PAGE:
Never miss a story

Get subscribed to our newsletter


×
The growth in mobile gaming was led not by serious gamers, but rather by casual and hyper-casual gamers. Pixabay

Amid the pandemic, especially the everything-from-home year, mobile gaming took off spectacularly in India. For consumers trying to deal with the prolonged social isolation, along with all the anxiety and ambiguity of the last year, mobile gaming provided a creative outlet. From my vantage point, I know of loved ones and peers who took to mobile games more fervently during the past year.

As we complete the pandemic anniversary, let us ponder over what is actually driving mobile gaming, and what does the future portends. As smartphones continue to be the central nervous system of human lives, the dependence on phones for work, for learning, and most importantly, for unwinding and socializing through gaming rose during the last year. Much before the pandemic, mobile gaming was on the upswing, driven by the ubiquitous smartphones and the availability of low-cost data.


Follow NewsGram on Twitter to stay updated about the World news.

At CyberMedia Research (CMR), our ongoing research around gaming has thrown some interesting insights. For instance, mobile gaming in India is driven by an array of gamer personas, ranging from the serious to the hyper-casual gamers. The growth in mobile gaming was led not by serious gamers, but rather by casual and hyper-casual gamers.

The democratization of gaming can be traced to smartphone usage. With smartphones, the need for dedicated gaming hardware devices is not felt. No consoles required. Additionally, mobile gaming apps evoke a sense of familiarity with consumers. Think Puzzles. Or card games. With the ease of access to such ‘freemium’ gaming apps online, more users than before, who typically do not identify themselves as ‘gamers’ have taken up gaming.


With smartphones, the need for dedicated gaming hardware devices is not felt. Pixabay

Our research points out the gaming intents vary across consumer cohorts. For instance, serious gamers primarily play to ‘relieve stress’, while casual and hyper-casual gamers seek to have ‘fun’. The choice of games is dictated by recommendations from friends and family. Social networking and social messaging platforms are two of the prominent channels for consumer awareness around new games.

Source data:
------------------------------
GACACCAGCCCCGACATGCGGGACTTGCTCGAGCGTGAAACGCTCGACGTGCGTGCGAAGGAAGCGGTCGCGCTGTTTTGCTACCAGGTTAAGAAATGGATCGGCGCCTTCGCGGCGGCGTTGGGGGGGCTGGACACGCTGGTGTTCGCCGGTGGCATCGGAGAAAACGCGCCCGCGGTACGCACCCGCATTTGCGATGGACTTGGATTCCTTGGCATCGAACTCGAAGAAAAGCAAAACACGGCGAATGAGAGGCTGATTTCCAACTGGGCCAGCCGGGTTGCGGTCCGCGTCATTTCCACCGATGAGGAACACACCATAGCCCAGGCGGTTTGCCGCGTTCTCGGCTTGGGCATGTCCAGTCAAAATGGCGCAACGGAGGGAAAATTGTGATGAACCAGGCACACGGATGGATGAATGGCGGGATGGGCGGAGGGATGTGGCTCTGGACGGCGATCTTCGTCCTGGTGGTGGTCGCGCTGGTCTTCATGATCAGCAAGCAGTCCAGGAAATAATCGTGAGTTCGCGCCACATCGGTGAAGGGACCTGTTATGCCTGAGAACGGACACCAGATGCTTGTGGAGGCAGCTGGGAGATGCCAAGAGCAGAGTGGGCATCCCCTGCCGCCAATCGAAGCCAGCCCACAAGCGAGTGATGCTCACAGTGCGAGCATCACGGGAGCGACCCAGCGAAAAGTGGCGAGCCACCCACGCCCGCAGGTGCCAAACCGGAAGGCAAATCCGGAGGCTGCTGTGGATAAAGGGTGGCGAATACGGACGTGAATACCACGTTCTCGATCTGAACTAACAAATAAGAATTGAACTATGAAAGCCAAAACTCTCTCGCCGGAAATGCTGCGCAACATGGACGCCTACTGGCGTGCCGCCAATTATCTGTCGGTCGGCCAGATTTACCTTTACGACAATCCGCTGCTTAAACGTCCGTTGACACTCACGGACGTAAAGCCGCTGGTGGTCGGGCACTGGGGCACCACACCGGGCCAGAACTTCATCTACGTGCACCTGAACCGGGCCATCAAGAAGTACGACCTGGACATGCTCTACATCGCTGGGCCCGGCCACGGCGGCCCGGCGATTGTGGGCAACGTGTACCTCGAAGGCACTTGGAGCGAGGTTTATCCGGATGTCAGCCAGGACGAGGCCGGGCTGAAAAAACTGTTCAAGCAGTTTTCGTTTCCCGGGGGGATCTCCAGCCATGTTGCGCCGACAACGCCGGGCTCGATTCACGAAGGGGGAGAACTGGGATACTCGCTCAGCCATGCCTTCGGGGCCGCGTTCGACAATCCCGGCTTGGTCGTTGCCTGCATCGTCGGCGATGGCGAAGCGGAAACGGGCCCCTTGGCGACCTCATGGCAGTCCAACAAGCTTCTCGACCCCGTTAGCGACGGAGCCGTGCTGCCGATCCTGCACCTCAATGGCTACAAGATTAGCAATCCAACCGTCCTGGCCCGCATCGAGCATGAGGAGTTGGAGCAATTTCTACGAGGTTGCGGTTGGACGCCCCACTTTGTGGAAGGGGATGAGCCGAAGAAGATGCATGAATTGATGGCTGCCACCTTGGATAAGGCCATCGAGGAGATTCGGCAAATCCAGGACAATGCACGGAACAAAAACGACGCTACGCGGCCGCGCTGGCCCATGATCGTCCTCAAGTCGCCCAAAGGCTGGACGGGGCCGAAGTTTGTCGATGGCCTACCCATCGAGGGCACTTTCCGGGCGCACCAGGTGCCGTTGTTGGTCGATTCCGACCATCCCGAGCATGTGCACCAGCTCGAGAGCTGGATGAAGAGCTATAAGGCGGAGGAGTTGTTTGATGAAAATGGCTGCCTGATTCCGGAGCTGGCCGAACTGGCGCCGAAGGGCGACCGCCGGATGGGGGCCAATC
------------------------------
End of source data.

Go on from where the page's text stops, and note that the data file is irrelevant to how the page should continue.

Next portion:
Today’s gamers have, on average, close to seven games installed on their mobile phones. Among these, there are at least four games that they play avidly. Interestingly, men prefer to unwind with mobile games in the early evening, while women mostly chose to play late at night. On average, the duration of gaming play spans close to 90 minutes. Indians have traditionally enjoyed freemium offerings and seek value. The spike in-game time during the pandemic led many gamers to veer towards paid gaming apps.

ALSO READ: Report: 1 In 2 Mobile Users In India Are Hooked To Gaming

For instance, six out of 10 serious gamers chose paid gaming apps, while others continued to use ‘freemium’ apps. Amidst the nationwide lockdown in early 2020, the use of paid gaming increased by 15 percent, while ‘freemium’ gaming apps increased by a mere 8 percent. It will be interesting to see how this trend pans out in 2021 and beyond. ‘Freemium’ will probably continue to be the mainstay.

When it comes to smartphones, today’s gamers seek more — more RAM, better battery life, increased storage, faster touch response, and better processors. Smartphone brands are responding to the evolving mobile gaming needs. They seek to differentiate themselves with a focus on high refresh rates for smoother performance, enhanced displays, and bigger batteries, among others. As we look ahead, mobile gaming will only continue to become more mainstream. In doing so, it will become more exciting, more immersive, and more social than before.(IANS/JC)